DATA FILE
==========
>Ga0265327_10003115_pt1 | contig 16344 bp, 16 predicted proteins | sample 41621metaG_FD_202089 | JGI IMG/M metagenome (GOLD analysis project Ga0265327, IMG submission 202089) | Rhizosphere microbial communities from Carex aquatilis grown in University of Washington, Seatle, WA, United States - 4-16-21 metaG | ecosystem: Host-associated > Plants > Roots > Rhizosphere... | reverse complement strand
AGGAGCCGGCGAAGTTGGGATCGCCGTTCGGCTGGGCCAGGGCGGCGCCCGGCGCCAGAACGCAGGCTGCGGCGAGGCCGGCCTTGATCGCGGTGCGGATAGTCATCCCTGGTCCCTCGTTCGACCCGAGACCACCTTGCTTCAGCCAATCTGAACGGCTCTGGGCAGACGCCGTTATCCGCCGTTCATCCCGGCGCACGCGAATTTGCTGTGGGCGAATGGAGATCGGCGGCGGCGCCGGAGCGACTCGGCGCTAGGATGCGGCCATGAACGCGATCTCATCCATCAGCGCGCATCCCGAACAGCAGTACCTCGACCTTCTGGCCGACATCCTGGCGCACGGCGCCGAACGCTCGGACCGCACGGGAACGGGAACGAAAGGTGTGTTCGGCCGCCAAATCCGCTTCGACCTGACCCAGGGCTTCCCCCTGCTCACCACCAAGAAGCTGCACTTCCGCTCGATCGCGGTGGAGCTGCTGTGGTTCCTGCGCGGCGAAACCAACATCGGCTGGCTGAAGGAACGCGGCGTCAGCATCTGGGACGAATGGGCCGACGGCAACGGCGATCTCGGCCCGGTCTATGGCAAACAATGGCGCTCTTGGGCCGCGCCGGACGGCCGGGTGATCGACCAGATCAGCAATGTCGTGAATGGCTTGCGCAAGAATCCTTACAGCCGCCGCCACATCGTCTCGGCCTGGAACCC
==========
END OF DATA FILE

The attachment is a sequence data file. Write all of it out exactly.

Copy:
>Ga0265327_10003115_pt1 | contig 16344 bp, 16 predicted proteins | sample 41621metaG_FD_202089 | JGI IMG/M metagenome (GOLD analysis project Ga0265327, IMG submission 202089) | Rhizosphere microbial communities from Carex aquatilis grown in University of Washington, Seatle, WA, United States - 4-16-21 metaG | ecosystem: Host-associated > Plants > Roots > Rhizosphere... | reverse complement strand
AGGAGCCGGCGAAGTTGGGATCGCCGTTCGGCTGGGCCAGGGCGGCGCCCGGCGCCAGAACGCAGGCTGCGGCGAGGCCGGCCTTGATCGCGGTGCGGATAGTCATCCCTGGTCCCTCGTTCGACCCGAGACCACCTTGCTTCAGCCAATCTGAACGGCTCTGGGCAGACGCCGTTATCCGCCGTTCATCCCGGCGCACGCGAATTTGCTGTGGGCGAATGGAGATCGGCGGCGGCGCCGGAGCGACTCGGCGCTAGGATGCGGCCATGAACGCGATCTCATCCATCAGCGCGCATCCCGAACAGCAGTACCTCGACCTTCTGGCCGACATCCTGGCGCACGGCGCCGAACGCTCGGACCGCACGGGAACGGGAACGAAAGGTGTGTTCGGCCGCCAAATCCGCTTCGACCTGACCCAGGGCTTCCCCCTGCTCACCACCAAGAAGCTGCACTTCCGCTCGATCGCGGTGGAGCTGCTGTGGTTCCTGCGCGGCGAAACCAACATCGGCTGGCTGAAGGAACGCGGCGTCAGCATCTGGGACGAATGGGCCGACGGCAACGGCGATCTCGGCCCGGTCTATGGCAAACAATGGCGCTCTTGGGCCGCGCCGGACGGCCGGGTGATCGACCAGATCAGCAATGTCGTGAATGGCTTGCGCAAGAATCCTTACAGCCGCCGCCACATCGTCTCGGCCTGGAACCC